Youth United catch up with Newham's Girls' Brigade

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Youth United catch up with Newham’s Girls’ Brigade

 20th June 2014

Youth United VisitIn England and Wales, Girls’ Brigade (GB) works with churches and schools to develop tailored outreach groups which enable children and young people to discover life to the full through rewarding, stretching and positive opportunities. Custom House Newham is one of the latest Girls’ Brigade units to be opened in inner city London through Youth United.

The group, based in Newham’s Custom House Baptist Church, is situated in an area rich in religious and cultural diversity – having one of the highest ethnic minority populations of all the districts in the country – but the borough is severely deprived in the financial resources necessary to offer important opportunities to its younger generations.

The small Baptist church has been eager to connect with these diverse and challenged communities, with a precise aim to link the children and young people from different nationalities together to build community relations and understanding. It was when the church opened its doors to the Girls’ Brigade that these ideas began to take root and blossom.

‘It’s a poor area’ says lead volunteer, Bose Agbesanwa, ‘many of the families struggle to make ends meet here’ she explains as she unwraps the plates of freshly made sandwiches for the girls. ‘We always provide food at the end of the group, some local businesses have donated things like chicken to us, it’s important as for a few it may be the only meal they have that evening’.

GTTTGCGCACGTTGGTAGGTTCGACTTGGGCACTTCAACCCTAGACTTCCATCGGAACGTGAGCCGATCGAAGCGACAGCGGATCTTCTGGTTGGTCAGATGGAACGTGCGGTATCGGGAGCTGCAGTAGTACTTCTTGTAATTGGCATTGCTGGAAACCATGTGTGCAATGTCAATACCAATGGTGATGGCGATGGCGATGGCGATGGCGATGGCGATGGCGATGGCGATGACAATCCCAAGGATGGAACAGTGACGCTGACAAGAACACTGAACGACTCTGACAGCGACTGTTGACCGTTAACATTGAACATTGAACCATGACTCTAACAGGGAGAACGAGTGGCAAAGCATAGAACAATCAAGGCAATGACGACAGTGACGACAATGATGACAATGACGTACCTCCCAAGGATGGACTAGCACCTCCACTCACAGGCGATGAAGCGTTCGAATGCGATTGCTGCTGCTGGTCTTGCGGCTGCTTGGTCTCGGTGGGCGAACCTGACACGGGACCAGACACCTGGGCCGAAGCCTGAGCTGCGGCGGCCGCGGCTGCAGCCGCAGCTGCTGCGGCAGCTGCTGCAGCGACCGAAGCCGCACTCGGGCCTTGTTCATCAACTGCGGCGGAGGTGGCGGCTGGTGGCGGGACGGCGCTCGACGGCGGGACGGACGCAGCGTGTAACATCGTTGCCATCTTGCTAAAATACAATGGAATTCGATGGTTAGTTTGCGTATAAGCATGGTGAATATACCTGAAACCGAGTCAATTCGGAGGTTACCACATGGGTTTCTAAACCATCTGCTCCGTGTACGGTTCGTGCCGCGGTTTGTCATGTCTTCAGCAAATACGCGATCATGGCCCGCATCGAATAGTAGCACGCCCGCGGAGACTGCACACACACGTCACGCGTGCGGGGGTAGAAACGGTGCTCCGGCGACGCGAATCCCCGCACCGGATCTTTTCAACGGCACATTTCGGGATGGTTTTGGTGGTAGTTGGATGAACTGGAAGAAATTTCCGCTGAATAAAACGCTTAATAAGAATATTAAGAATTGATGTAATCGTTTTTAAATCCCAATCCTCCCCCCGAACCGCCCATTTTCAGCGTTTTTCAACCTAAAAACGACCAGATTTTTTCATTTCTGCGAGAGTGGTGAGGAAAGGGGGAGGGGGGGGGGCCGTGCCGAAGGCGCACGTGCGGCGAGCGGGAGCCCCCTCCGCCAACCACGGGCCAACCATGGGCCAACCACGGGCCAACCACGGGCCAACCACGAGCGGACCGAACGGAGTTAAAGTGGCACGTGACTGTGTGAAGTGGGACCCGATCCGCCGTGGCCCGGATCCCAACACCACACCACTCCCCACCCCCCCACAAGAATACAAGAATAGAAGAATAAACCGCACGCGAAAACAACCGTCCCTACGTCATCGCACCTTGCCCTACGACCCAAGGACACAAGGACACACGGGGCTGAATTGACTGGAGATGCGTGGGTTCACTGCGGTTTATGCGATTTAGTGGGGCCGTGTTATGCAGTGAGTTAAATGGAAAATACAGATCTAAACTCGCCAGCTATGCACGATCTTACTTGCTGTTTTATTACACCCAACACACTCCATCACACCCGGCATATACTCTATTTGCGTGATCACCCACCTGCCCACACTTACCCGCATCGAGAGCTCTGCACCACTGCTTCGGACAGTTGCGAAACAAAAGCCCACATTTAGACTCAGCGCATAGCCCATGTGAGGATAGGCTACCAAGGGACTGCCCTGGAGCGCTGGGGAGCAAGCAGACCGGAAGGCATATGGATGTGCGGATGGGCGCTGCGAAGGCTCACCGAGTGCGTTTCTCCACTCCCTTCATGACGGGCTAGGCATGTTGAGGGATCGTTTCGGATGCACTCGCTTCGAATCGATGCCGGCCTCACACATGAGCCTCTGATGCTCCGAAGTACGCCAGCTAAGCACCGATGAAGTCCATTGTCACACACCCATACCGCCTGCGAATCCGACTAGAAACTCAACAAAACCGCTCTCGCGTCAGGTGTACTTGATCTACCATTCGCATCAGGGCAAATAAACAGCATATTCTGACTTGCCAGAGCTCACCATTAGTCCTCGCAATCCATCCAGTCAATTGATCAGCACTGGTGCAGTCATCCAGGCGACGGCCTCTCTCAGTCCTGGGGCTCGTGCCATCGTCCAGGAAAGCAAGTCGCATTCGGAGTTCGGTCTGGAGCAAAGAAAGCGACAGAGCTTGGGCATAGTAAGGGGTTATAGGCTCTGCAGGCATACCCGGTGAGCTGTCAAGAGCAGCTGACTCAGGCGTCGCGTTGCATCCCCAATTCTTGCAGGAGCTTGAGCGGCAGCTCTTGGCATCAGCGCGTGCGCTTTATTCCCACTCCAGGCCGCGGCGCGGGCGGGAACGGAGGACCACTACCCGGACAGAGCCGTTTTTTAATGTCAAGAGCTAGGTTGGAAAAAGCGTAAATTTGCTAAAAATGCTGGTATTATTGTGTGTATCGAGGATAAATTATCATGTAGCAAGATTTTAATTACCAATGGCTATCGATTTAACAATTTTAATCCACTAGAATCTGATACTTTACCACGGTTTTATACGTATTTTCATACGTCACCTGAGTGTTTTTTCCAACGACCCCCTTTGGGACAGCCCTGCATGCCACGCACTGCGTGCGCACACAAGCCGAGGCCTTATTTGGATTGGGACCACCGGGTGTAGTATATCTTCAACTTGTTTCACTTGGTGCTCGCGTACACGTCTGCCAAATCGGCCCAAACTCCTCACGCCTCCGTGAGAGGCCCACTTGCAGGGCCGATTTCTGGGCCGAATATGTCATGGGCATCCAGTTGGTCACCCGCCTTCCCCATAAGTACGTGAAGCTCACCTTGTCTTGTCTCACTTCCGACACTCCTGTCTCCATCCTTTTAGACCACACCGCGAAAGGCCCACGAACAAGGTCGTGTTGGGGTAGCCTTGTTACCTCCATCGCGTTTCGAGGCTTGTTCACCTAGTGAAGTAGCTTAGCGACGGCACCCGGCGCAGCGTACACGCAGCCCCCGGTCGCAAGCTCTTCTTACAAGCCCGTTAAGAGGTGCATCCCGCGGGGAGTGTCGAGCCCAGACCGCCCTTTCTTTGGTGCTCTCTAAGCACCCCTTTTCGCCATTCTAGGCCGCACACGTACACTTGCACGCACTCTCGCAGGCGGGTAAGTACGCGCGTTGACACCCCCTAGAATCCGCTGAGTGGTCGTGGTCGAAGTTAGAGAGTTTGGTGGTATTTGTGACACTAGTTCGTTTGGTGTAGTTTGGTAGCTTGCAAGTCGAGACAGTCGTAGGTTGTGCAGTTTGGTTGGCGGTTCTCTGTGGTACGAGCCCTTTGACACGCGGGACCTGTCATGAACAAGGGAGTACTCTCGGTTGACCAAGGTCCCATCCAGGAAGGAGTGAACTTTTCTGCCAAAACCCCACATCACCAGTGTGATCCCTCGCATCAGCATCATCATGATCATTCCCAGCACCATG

It’s this tireless effort of the group leaders, which has led to much progress in the young peoples’ social and academic engagement despite their beginning in 2013. Hope, 14, is one of the girls that has been attending the group since October last year after experiencing problems with bullies and says the group acts as an escape from the worries she has at school.
“Girls’ Brigade gives me one-to-one help and I’ve really improved at school. The leaders will always talk through anything challenging and it’s easier to make friends here”.
There’s a real sense of the bond the young people have made with the leaders, offering not just an outlet or talking therapy, but friendship and advice also. The group’s work doesn’t just impact positively on the attendee’s schoolwork, but on their ongoing life skills and self-confidence also, with Hope using her first aid module to help a friend in need of medical assistance.
“I was with my friends and one of them fainted, because the Girls’ Brigade leaders taught us first aid and crisis skills I knew how to keep calm and help her. I felt proud that I wasn’t scared and I’d managed to look after my friend when she was hurt”.
It has been this grassroots approach of the Girls’ Brigade within Newham which dedicates itself well to the London borough’s own motto ‘Progress with the people’ and is proven through its growing popularity with the local families and attendees.
“We’re regularly seeing new girls joining,” says Sally Claydon, a development worker for Girls’ Brigade.  “It’s been great to see how the group are engaging with the wider community, bringing young people from a range of backgrounds together.”
They hope that in the future the girls will progress through the groups becoming role models for the other attendees in years to come. In addition to this, Bose Agbesanwa, lead volunteer for Newham, recently completed her residential training to take the young people away on trips or summer camps during school holidays.